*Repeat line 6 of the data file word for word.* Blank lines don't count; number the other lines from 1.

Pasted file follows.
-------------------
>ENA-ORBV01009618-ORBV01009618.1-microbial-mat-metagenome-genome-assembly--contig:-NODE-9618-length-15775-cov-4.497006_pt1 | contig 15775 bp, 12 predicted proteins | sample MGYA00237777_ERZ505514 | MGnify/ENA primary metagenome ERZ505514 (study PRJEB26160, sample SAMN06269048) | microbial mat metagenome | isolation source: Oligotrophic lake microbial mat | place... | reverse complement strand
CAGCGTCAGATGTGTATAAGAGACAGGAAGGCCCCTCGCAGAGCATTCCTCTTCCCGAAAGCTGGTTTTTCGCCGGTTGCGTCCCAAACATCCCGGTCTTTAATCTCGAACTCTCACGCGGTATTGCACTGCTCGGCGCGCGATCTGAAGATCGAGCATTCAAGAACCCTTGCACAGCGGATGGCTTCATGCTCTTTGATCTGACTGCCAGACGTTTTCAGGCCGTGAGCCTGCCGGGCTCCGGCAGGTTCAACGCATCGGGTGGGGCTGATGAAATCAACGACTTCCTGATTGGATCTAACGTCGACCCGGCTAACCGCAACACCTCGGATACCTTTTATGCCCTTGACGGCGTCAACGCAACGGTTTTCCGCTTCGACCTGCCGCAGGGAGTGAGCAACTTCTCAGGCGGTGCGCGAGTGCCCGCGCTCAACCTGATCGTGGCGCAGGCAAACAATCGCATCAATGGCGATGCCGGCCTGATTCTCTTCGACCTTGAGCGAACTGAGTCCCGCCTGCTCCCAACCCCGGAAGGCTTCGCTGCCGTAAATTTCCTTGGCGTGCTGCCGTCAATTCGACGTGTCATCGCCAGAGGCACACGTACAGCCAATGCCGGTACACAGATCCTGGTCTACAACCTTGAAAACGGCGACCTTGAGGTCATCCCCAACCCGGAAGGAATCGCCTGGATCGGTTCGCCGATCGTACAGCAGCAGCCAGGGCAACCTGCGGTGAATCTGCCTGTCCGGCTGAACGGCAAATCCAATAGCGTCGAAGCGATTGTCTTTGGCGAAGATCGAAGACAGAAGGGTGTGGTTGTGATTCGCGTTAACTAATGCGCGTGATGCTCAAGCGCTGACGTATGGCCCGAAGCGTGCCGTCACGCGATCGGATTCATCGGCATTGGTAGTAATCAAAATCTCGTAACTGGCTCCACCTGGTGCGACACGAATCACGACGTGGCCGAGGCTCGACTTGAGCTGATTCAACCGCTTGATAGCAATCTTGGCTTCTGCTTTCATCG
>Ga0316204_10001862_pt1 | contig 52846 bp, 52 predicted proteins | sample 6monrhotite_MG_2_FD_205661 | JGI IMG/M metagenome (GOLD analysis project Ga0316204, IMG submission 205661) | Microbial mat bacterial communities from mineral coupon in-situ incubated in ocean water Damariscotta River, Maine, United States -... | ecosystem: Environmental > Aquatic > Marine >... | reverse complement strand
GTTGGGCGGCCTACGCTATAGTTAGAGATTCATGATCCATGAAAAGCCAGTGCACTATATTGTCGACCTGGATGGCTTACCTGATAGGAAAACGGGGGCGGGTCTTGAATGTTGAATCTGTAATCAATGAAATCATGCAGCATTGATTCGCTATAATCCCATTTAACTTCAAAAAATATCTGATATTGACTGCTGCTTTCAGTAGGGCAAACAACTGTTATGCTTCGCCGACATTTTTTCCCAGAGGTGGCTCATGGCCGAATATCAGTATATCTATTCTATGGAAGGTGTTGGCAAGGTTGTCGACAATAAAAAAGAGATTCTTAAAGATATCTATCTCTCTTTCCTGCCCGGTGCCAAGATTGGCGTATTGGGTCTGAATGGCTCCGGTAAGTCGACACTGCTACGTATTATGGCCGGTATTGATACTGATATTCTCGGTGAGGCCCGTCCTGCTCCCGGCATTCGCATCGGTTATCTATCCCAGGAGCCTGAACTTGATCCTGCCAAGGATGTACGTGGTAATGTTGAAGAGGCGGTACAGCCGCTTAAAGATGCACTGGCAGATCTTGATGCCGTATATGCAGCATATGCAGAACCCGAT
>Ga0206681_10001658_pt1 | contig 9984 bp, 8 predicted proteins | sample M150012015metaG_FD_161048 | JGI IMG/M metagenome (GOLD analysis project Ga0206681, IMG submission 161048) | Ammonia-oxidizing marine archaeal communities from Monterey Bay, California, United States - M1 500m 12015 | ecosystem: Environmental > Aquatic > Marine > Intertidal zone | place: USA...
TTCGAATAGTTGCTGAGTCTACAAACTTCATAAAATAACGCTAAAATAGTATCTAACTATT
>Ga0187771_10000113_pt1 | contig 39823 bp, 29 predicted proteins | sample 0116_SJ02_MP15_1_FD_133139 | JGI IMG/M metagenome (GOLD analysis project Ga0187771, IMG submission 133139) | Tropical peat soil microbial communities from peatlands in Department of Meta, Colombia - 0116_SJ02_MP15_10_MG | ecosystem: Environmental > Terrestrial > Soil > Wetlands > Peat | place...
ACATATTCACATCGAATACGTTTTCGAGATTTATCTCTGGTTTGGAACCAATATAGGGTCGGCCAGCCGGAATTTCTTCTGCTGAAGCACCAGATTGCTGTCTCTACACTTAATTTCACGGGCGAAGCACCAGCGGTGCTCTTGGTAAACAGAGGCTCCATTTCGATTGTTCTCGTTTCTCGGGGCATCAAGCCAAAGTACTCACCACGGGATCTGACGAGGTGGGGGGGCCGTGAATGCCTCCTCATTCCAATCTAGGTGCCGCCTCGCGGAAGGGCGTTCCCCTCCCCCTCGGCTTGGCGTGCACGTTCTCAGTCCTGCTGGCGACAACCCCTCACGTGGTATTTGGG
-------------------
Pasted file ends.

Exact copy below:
TTCGAATAGTTGCTGAGTCTACAAACTTCATAAAATAACGCTAAAATAGTATCTAACTATT